No—“Pale Blue Dot” is just one of a number of images that comprised the first ever “Family Portrait” of the solar system. All images were taken by Voyager 1, and NASA published a mosaic comprising its images of each planet. Voyager 1 actually took 60 photos of the solar system to create it.

Voyager 1's "Family Portrait". The cameras of Voyager 1 on Feb. 14, 1990, pointed back toward the . [+] sun and took a series of pictures of the sun and the planets, making the first ever "portrait" of our solar system as seen from the outside.

A diagram of the Voyager 1 "Family Portrait."

What did Carl Sagan say when it was published?

Although the image was taken on Valentine’s Day in 1990, Carl Sagan actually unveiled the Pale Blue Dot image at a press conference about the Voyager missions in the summer of 1990. This is what he said at the time of the image’s unveiling to journalists:

“This is where we live—on a blue dot. Astronomy has always been said to be a humbling experience and I think these pictures underscore that point.”

What else did Carl Sagan say about ‘Pale Blue Dot?’

Somewhat unusually for a scientist, Sagan had a real gift for language, so here are some of his other passages about the significance of the “Pale Blue Dot” photo, taken from “Pale Blue Dot: A Vision of the Human Future in Space.”

“Our posturings, our imagined self-importance, the delusion that we have some privileged position in the Universe, are challenged by this point of pale light. Our planet is a lonely speck in the great enveloping cosmic dark. In our obscurity, in all this vastness, there is no hint that help will come from elsewhere to save us from ourselves. It has been said that astronomy is a humbling and character-building experience. There is perhaps no better demonstration of the folly of human conceits than this distant image of our tiny world. To me, it underscores our responsibility to deal more kindly with one another, and to preserve and cherish the pale blue dot, the only home we've ever known.”

Taken at 4:48 GMT on Feb. 14, 1990, “Pale Blue Dot” and other images that made-up the “Family Portrait” collection were the last thing Voyager 1’s cameras ever did. Just 34 minutes later, NASA mission managers sent commands to Voyager 1 to power its cameras down to save power for its long, long journey into interstellar space.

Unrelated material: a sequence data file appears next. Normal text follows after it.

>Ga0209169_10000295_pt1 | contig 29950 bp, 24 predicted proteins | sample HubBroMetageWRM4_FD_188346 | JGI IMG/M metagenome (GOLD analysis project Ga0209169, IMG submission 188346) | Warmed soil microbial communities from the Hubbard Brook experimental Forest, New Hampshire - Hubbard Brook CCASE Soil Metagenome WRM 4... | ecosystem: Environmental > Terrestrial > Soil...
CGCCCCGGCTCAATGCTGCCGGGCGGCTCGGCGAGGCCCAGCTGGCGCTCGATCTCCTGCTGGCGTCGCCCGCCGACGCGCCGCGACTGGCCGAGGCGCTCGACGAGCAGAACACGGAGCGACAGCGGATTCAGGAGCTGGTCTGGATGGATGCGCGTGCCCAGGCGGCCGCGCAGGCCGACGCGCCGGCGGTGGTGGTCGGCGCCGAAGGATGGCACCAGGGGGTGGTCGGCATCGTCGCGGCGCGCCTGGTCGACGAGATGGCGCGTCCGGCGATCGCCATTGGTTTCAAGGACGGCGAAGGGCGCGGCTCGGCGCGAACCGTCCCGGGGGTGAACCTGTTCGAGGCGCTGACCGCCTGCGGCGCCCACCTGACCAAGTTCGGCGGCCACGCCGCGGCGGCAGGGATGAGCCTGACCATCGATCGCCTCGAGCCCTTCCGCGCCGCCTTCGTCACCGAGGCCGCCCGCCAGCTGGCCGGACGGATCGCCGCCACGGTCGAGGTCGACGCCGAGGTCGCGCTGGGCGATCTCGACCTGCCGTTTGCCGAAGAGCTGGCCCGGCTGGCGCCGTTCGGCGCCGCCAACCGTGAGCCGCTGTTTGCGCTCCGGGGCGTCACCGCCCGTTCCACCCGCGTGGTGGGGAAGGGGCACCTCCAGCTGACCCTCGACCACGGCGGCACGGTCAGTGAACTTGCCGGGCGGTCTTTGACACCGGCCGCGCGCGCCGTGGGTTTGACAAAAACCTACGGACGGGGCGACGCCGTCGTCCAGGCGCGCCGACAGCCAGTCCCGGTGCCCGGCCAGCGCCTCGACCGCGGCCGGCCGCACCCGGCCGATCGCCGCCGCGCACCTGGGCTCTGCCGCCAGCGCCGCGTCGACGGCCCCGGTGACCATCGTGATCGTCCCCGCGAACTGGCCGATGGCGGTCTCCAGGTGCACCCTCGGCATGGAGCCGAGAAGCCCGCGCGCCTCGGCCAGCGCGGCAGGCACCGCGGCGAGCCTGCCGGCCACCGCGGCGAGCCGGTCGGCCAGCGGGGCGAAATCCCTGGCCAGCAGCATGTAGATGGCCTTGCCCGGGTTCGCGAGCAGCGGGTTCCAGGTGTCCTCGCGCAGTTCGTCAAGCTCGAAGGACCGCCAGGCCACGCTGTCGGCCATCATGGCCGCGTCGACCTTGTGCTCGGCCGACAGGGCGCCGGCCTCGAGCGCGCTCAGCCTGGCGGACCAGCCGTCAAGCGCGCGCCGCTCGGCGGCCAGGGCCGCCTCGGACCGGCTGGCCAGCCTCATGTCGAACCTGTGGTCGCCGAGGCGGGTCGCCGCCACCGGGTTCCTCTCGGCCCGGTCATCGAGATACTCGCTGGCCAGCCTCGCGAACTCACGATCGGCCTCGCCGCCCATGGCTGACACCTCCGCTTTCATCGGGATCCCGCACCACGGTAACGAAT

Pale Blue Dot (read comment)

Pale Blue Dot is a photograph of planet Earth taken on February 14, 1990, by the Voyager 1 space probe from a record distance of about 6 billion kilometers (3.7 billion miles, 40.5 AU), as part of that day's Family Portrait series of images of the Solar System.

In the photograph, Earth's apparent size is less than a pixel the planet appears as a tiny dot against the vastness of space, among bands of sunlight reflected by the camera.

Voyager 1, which had completed its primary mission and was leaving the Solar System, was commanded by NASA to turn its camera around and take one last photograph of Earth across a great expanse of space, at the request of astronomer and author Carl Sagan.

During a public lecture at Cornell University in 1994, Carl Sagan presented the image to the audience and shared his reflections on the deeper meaning behind the idea of the Pale Blue Dot.

"We succeeded in taking that picture [from deep space], and, if you look at it, you see a dot. That's here. That's home. That's us. On it, everyone you ever heard of, every human being who ever lived, lived out their lives. The aggregate of all our joys and sufferings, thousands of confident religions, ideologies and economic doctrines, every hunter and forager, every hero and coward, every creator and destroyer of civilizations, every king and peasant, every young couple in love, every hopeful child, every mother and father, every inventor and explorer, every teacher of morals, every corrupt politician, every superstar, every supreme leader, every saint and sinner in the history of our species, lived there on a mote of dust, suspended in a sunbeam.

The Earth is a very small stage in a vast cosmic arena. Think of the rivers of blood spilled by all those generals and emperors so that in glory and in triumph they could become the momentary masters of a fraction of a dot. Think of the endless cruelties visited by the inhabitants of one corner of the dot on scarcely distinguishable inhabitants of some other corner of the dot. How frequent their misunderstandings, how eager they are to kill one another, how fervent their hatreds. Our posturings, our imagined self-importance, the delusion that we have some privileged position in the universe, are challenged by this point of pale light.

Our planet is a lonely speck in the great enveloping cosmic dark. In our obscurity – in all this vastness – there is no hint that help will come from elsewhere to save us from ourselves. It is up to us. It's been said that astronomy is a humbling, and I might add, a character-building experience. To my mind, there is perhaps no better demonstration of the folly of human conceits than this distant image of our tiny world. To me, it underscores our responsibility to deal more kindly and compassionately with one another and to preserve and cherish that pale blue dot, the only home we've ever known."